Educators sometimes underestimate the shifts in teacher practices that are required under the Next Generation Science Standards.
This happens because very few educators have seen practices that reflect the NGSS's vision of science instruction in action. One consequence of this is that educators often approach the new standards with the mindset that they aren’t that different from more traditional standards, and that they just need to slightly modify their teaching practices.
However, the culture of teaching and learning needs to change dramatically. It needs to center around students asking questions and answering them through the experiments that they plan and identifying problems and solving those problems through prototypes that they create and test.
Targeted professional development can help teachers make this shift. There are three key steps you can take to make sure your professional development will support teachers as they make this shift.
Step 1: Begin developing internal champions of practice.
These champions are those teachers who have identified themselves as wanting to be better. That's the one criterion: “I want to be better tomorrow than I am today.” It doesn’t matter if you are brand new to teaching or you’ve been teaching for decades.
Internal champions can then begin to work with other teachers and provide guidance and motivation within professional development sessions.
Step 2: Recognize that professional development should be connected to issues in the teacher's instructional practice.
Every teacher is going to be somewhere on the continuum of practice. Whatever professional development is being done should relate to where that teacher or teacher team is at in their practice.
Just like students develop their skills and knowledge from September through June, looking different and exhibiting different skills from one month to the next, the same is true of teachers over the course of their career and even in the course of an implementation of resources. If every professional development is the same, that's an issue. If professional development is not directed at where teachers are at now in their classroom, then its value is diminished.
Step 3: Involve teachers in active reflection and problem-solving.
According to NGSS’s implementation guide, “Professional learning opportunities should be designed such that teachers grapple with both the science itself and how students think and learn about that science.”
In other words, people shouldn't be coming to professional development to read their curriculum binder or to hear somebody talk about the science behind glaciers melting. They should be coming to reflect and problem-solve practices. What is going on in the classroom? How are they helping students engage appropriately as scientists and engineers? How are they coaching student learning? That should be the focus of professional development.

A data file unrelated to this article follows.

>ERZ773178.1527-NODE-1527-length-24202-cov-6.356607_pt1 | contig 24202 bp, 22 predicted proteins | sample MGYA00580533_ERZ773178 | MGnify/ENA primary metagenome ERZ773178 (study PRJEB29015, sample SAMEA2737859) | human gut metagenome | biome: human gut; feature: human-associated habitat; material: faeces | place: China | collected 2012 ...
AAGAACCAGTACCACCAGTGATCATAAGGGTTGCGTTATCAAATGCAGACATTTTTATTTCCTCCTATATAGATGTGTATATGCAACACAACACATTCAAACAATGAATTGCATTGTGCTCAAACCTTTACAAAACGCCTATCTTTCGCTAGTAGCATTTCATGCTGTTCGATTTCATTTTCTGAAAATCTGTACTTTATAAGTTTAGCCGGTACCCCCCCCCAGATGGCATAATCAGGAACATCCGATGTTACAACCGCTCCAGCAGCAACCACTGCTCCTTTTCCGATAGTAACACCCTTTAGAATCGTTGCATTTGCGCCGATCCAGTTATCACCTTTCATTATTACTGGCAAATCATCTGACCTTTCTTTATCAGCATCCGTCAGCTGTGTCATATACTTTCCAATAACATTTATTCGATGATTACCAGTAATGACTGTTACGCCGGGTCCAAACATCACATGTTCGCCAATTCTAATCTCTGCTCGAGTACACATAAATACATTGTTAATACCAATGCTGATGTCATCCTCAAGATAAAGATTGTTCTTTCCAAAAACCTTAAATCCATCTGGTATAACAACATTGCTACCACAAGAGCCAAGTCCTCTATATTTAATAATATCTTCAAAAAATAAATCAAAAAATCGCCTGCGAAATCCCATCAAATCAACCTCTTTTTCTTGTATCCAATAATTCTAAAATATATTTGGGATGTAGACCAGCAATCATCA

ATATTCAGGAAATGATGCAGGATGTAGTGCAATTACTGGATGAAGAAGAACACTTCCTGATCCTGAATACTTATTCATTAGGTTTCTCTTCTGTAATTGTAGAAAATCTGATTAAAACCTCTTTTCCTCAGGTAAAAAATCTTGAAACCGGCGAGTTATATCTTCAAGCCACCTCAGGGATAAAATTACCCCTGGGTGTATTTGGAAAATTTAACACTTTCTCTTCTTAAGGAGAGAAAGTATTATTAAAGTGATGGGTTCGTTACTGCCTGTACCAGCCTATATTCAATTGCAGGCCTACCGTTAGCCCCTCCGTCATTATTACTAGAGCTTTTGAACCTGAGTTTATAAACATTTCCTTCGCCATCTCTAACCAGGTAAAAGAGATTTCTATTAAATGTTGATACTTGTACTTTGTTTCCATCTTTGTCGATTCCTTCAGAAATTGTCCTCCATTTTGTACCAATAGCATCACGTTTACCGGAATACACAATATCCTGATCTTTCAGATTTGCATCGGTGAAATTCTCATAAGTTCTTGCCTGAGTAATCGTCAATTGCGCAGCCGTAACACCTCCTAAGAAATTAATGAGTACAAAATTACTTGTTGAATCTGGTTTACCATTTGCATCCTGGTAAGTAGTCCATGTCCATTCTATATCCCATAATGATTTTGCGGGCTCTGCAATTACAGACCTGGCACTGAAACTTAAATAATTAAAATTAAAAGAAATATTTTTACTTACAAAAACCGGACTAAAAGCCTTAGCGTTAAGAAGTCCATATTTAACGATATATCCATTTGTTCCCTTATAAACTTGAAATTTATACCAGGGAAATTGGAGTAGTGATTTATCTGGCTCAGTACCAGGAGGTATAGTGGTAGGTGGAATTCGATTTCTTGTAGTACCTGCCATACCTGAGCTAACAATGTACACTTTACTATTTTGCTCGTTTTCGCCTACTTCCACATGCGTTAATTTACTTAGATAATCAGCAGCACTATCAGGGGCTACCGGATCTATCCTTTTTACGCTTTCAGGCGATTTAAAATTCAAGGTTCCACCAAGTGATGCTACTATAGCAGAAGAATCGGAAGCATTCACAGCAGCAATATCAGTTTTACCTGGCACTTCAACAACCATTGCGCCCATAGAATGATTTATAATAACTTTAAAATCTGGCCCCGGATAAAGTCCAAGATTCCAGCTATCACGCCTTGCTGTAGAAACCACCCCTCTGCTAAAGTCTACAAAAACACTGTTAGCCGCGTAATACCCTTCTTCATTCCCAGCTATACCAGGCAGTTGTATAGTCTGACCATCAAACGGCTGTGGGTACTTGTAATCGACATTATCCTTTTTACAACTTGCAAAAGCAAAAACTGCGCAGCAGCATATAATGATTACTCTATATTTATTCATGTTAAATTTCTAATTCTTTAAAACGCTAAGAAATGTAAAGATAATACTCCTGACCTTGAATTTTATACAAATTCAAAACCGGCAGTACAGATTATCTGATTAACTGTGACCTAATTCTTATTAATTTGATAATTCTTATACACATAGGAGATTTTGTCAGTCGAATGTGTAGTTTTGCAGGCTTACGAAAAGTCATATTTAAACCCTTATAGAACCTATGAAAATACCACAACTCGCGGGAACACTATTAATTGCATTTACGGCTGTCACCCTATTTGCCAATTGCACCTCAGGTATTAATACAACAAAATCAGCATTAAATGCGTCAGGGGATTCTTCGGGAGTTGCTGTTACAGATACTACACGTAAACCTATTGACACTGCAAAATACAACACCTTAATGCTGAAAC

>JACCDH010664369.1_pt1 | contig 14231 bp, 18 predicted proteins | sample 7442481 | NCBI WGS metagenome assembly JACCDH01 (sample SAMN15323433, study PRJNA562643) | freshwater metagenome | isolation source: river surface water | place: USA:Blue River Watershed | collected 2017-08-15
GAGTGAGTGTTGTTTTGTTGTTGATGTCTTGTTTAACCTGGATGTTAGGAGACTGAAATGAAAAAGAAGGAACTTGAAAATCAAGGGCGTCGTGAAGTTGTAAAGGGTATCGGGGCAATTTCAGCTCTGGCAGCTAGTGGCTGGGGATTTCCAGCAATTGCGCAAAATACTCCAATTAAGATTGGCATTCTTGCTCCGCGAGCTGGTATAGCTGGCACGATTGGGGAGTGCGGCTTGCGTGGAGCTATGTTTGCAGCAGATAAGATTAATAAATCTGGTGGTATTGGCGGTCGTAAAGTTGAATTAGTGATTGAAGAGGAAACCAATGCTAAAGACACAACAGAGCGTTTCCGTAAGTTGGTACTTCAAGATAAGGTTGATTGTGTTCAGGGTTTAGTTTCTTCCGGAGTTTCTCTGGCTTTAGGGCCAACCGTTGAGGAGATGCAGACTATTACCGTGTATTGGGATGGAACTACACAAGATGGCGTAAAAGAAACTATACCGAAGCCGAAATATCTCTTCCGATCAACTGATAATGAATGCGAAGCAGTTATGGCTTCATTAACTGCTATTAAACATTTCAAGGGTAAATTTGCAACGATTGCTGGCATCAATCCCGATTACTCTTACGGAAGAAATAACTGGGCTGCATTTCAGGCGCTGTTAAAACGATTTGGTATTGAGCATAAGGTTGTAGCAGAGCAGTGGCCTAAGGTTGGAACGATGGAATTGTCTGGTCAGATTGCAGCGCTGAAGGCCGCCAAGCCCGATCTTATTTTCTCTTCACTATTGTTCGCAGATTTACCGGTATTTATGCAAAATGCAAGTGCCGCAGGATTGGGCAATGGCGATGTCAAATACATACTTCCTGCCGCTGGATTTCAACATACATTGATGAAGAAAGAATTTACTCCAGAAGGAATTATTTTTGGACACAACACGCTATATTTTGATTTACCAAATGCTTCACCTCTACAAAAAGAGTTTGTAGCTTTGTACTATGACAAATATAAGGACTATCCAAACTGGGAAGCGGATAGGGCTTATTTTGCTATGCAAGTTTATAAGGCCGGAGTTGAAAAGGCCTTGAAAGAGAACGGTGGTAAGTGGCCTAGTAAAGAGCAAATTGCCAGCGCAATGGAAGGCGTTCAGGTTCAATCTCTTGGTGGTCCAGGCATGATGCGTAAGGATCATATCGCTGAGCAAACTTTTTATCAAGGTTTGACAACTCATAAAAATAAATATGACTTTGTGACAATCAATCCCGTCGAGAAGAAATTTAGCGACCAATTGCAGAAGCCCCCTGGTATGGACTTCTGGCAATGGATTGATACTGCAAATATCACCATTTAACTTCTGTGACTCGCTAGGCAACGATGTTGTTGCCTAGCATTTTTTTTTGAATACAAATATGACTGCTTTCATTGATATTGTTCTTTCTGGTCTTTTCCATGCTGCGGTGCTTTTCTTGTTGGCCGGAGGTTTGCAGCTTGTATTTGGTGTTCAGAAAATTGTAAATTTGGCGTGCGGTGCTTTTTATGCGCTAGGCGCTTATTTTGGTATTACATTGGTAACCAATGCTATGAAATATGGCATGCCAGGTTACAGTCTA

Using Video in the Classroom
One great way to do this is to have teachers video themselves in the classroom and then take those videos back to their teams so they can get feedback on what they're doing.
A quick note here: Some people will be more hesitant to have themselves videoed. However, creating an environment that is supportive and focused on teacher development and growth will help get more people involved.
This is because you're not just looking at what a teacher is doing; you're also looking at the students. You’re studying how the students respond to what's happening and how engaged they are. What are the signs of engagement? What kinds of questions are they asking? What kinds of questions aren't they asking? What is their body language?
This can lead to collaborative analysis and discussion of specific examples of a teacher’s practice. The purpose of this is to dig into what those practices look like; what curriculum in the classroom looks like, and what struggles look like. Once you’ve done that, you can begin work-shopping strategies to overcome those struggles and how to implement better.
This is especially important because research shows that teachers who had the opportunity to analyze videos of particular teaching moments in the classroom learned more and saw greater gains in their students’ learning than teachers whose professional development focused solely on science ideas.
If you don’t implement professional development that really helps teachers understand what it means to teach well and helps equips them to communicate new expectations to students of what it means to learn well, then you're going to have students and teachers who don’t understand what’s expected of them.